10 Facts About Life Expectancy in South Korea
South Korea is home to beautiful great plains, cherry blossom trees and charming architecture of centuries worth of history and many other awe-inspiring attractions.
Along with its rich cultural heritage, the average life expectancy in South Korea is rising rapidly due to advanced medical and technological innovation.
This list of 10 facts about life expectancy in South Korea articulates the importance of the nation’s universal health care system and how it contributes to the rising impoverished elderly population and the rapidly increasing average life expectancy.
10 Facts About Life Expectancy in South Korea
- The National Institute of Biomedical Information conducted a study that researched the cause of life expectancy in South Korea increasing over the past few decades. The study compared life table data and mortality statistics to observe the age and cause-specific contributions to life expectancy. It concluded that the rapid increase of life expectancy in South Korea can be attributed to the reductions in infant mortality rate, cardiovascular diseases (especially stroke and hypertension diseases), stomach cancer, liver cancer and tuberculosis through the advancement of medicine and technology.
- With life expectancy increasing at a rapid rate, the quality of life also contributes to its growth. South Korea achieved a universal health care plan called the National Health Insurance Program that allows medical aid to anyone who needs it without worrying about cost. In 2010, all private insurance companies were integrated into the National Health Insurance Program.
- Funding for the National Health Insurance Program comes from contributions, government subsidies and tobacco surcharges. Employee insured individuals are required to contribute 5 percent of their salary. Self-employed individuals’ contributions are based on their level of income. The contributions calculations take into account gender, age, motor vehicle and private property of an individual. Those living on islands or remote areas have reduced contribution percentages.
- The Medical Aid Program covers about 3.7 percent of the South Korean population. It was established in 1979 for low-income households and provides paid expenses for those who could not afford high medical costs. After 2004, the program expanded to cover rare and chronic disease and those under the age of 18. It is jointly funded by the local and federal government, with the local government choosing beneficiaries based on a set of criteria set forth by the South Korean Ministry.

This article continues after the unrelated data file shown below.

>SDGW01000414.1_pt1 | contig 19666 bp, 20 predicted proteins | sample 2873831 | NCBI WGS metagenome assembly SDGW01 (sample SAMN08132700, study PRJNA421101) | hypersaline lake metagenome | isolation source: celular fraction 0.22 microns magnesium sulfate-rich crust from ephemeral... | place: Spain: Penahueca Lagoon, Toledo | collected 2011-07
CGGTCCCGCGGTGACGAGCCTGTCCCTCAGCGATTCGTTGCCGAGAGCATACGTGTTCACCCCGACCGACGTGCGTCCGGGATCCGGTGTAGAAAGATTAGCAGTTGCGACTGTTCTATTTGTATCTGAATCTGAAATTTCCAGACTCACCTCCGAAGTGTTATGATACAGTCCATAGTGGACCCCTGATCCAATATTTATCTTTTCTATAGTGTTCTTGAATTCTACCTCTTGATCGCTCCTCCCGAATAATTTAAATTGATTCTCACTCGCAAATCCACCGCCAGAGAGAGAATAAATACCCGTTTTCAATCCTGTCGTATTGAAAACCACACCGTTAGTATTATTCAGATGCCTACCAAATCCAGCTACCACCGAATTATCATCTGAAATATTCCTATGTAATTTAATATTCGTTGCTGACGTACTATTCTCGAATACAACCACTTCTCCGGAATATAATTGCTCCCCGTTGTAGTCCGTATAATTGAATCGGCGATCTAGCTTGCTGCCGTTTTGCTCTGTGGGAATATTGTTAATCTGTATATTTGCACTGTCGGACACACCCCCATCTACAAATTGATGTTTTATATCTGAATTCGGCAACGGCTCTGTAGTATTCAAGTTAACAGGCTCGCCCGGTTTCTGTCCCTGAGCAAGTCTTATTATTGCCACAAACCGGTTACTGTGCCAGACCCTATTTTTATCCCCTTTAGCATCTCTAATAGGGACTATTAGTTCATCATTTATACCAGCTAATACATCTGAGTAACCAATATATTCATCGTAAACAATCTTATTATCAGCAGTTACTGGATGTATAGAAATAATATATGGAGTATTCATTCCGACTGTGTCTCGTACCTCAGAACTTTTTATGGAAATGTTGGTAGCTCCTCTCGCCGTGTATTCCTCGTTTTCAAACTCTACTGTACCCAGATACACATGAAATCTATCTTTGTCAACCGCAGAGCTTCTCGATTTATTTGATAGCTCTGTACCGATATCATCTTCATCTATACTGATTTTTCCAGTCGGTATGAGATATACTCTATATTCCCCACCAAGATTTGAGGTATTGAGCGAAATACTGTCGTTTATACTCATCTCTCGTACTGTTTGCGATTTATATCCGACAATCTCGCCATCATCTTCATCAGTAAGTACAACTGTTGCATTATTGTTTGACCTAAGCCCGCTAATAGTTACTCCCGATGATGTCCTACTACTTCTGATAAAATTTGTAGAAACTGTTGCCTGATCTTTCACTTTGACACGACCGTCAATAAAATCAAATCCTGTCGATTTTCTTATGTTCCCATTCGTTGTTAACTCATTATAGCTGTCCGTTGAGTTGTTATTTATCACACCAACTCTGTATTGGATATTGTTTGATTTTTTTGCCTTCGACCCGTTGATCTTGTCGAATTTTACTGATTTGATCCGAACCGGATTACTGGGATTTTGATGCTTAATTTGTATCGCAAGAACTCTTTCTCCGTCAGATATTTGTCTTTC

- Nongovernment organizations such as the Federation of Evicted People of Seoul (FEPS), the Federation of National Street Vendors (FNSV), the Korean Coalition for Housing Rights (KCHR), the Korea Centre for City and Environment Research (KOCER) and the Korea National Association of the Urban Poor focus attention on low-income areas and housing difficulties. They aim to secure housing of tenants and demand that the government stops evicting residents from their homes without offering proper compensation. These organizations also take action in the form of public demonstrations in front of government buildings, lectures with different approaches to solving housing crises and host anti-eviction movements.
- An international team of scientists in the summer of 2017 predicted that by 2030, the life expectancy of women and men in South Korea on average would rise up to 90 and 83, respectively. However, according to the OECD, older adults over the age of 65 still live in poverty. A survey concluded that 48.6 percent of the elderly were in poverty, the highest level of the 36 OECD countries.
- Elders who live in poverty are not in absolute poverty, but relative poverty. They live below 50 percent of the South Korea median income. With access to universal health care and free treatment, they are able to live longer due to easily accessible medical intervention.
- With the ideals of Confucianism fading away, the traditions of filial piety disappear along with it. Many elders refuse financial support from their children because they do not want to burden them. Those over 65 with social security often live on most of their meager monthly pension.
- Almost a quarter of the impoverished elderly live in isolation and many commit suicide in fear of being a burden to their family. This results in high levels of depression, anxiety, and loneliness. South Korea has the 10th highest rate of suicide in the world and elderly suicide has risen from 34 per 100,000 people in 2000 to 72 per 100,000 people in 2010.
- Facilities such as the Buddhist temple that offers free lunches in Tapgol Park in Seoul serve about 140 people a day. The economy and market strain possibility of elders finding work, resulting in them begging for food or waiting in long lines in facilities such as the one in Tagpol Park. Some elders will work past the retirement age in order to live with basic necessities such as food and water because monthly pension plans are not sustainable enough.
These 10 facts about life expectancy in South Korea show that the majority of the impoverished people in the country are from the elderly community.
Despite the fact that the elderly live on low pension wages in poor living conditions, they also receive universal health care that covers medical expenses.
The list above highlights how the universal health care system in South Korea affects growing impoverished, elderly population and how does it increase the life expectancy and improves living conditions in the country.
– Aria Ma